Beyond the excitement of early aviation and the drama of the Wright litigation, Shulman’s book offers other lessons to modern developers one hundred years later.  Although Shulman did not set out to write a book about open versus proprietary software development, anyone versed in the field cannot help but draw conclusions between the distressing behavior of the Wrights and the open, collaborative nature of Curtiss.  Curtiss believed in sharing everything he learned so that the dream of manned flight would be realized and enhanced.  The Wrights sought to contgrol and protect even the smallest details of their airplanes to extract as much profit as possible.

Certainly, the Wrights represent the most restrictive approach to technical development.  Curtiss, while making seminal contributions to the field of aviation, never fully capitalized on the value of his inventions.  Readers seeking to find a happy medium between the two will certainly enjoy learning more about early aviation as they read this compelling, fascinating book.

Another Web Irritant November 21, 2008

Posted by Chuck Musciano in Technology.
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I understand that advertising helps keep vast swaths of the web free.  I respect a site’s right to sell ads; I just wish they would respect my intelligence.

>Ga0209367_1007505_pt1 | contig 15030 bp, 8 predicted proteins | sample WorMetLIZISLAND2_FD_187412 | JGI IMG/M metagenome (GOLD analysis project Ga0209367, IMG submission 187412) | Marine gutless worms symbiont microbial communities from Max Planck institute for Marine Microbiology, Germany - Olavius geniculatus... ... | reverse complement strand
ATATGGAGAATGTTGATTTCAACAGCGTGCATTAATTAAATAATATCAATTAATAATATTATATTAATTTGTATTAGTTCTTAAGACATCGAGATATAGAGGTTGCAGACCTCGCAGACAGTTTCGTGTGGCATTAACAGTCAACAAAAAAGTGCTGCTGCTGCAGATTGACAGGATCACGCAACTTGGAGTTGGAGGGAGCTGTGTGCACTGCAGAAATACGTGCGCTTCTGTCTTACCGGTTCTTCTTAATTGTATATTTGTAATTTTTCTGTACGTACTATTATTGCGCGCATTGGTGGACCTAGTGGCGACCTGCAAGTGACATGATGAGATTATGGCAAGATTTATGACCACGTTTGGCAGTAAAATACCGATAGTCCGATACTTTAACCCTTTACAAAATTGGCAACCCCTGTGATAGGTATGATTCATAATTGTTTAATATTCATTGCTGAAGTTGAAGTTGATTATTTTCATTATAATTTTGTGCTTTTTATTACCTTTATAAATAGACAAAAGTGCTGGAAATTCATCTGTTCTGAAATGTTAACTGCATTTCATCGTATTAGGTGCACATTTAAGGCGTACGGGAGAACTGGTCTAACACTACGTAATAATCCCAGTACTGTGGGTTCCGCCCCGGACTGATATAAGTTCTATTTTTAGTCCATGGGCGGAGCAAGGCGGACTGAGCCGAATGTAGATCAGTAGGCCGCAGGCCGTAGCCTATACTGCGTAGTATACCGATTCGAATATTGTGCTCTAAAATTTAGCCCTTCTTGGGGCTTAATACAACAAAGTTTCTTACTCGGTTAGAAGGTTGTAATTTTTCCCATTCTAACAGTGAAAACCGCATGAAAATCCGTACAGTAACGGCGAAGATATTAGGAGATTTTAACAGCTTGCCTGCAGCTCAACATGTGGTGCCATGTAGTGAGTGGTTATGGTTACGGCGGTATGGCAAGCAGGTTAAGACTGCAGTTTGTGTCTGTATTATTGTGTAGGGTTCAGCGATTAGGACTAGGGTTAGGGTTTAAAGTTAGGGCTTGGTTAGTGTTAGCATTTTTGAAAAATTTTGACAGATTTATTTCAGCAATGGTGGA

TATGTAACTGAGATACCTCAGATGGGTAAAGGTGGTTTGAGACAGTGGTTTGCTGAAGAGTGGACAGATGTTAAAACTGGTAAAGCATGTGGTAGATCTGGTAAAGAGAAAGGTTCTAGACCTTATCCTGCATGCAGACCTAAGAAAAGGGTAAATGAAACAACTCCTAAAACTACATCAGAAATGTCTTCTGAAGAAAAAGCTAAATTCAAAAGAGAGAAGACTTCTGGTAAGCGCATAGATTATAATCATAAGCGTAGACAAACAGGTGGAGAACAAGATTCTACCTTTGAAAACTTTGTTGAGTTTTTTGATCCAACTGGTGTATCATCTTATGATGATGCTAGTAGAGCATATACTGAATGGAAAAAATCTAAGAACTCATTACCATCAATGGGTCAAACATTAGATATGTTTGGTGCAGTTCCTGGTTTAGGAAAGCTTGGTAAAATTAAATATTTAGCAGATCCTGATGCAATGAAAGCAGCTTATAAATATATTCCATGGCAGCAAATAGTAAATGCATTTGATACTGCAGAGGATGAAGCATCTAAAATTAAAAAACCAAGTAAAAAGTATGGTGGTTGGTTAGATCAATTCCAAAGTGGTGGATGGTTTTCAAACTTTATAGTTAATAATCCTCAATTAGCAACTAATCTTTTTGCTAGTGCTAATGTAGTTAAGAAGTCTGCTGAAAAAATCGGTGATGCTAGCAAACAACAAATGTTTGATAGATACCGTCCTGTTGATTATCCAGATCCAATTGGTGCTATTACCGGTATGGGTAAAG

The latest affront to my self-esteem comes along with interstitial ads, those full-page popups that appear for a fixed period of time before letting you see the real content you were seeking.  I don’t mind the ads; that’s part of life, and that’s why Firefox has all those clever ad-blocking plug-ins.

I do mind the inane message that accompanies the ad, the one that says something to the effect of “Please wait while your page is loading…”  While my page is loading? Come on!

I suppose there are some folks who may think that web pages are handcrafted as you request them, with teams of web artisans standing by to put all that content together in the fifteen seconds that the ad stays on your screen.  For those folks, it may seem like a courtesy to provide something to look at, instead of a blank screen and an hour-glass cursor.

If only they knew the exact opposite: your page starts rendering after the ad goes away, and the twenty-something web designer who put that “Please wait” message on your screen got a snarky chuckle over getting away with such a blatant, insulting lie. It’s as if a full page ad in a print magazine had a tag line at the bottom: “Please wait for fifteen seconds while we print the next page.”

How about a little truth in advertising?  I’d much prefer a message like “Please, please take a moment to look at this ad.  We’re running out of VC funding, and unless we get some positive cash-flow out of our ad-based revenue model, I’ll be looking for my fifth job in three years.”  If I see that message on my screen, I’ll not only read the ad, I’ll click through just for good measure!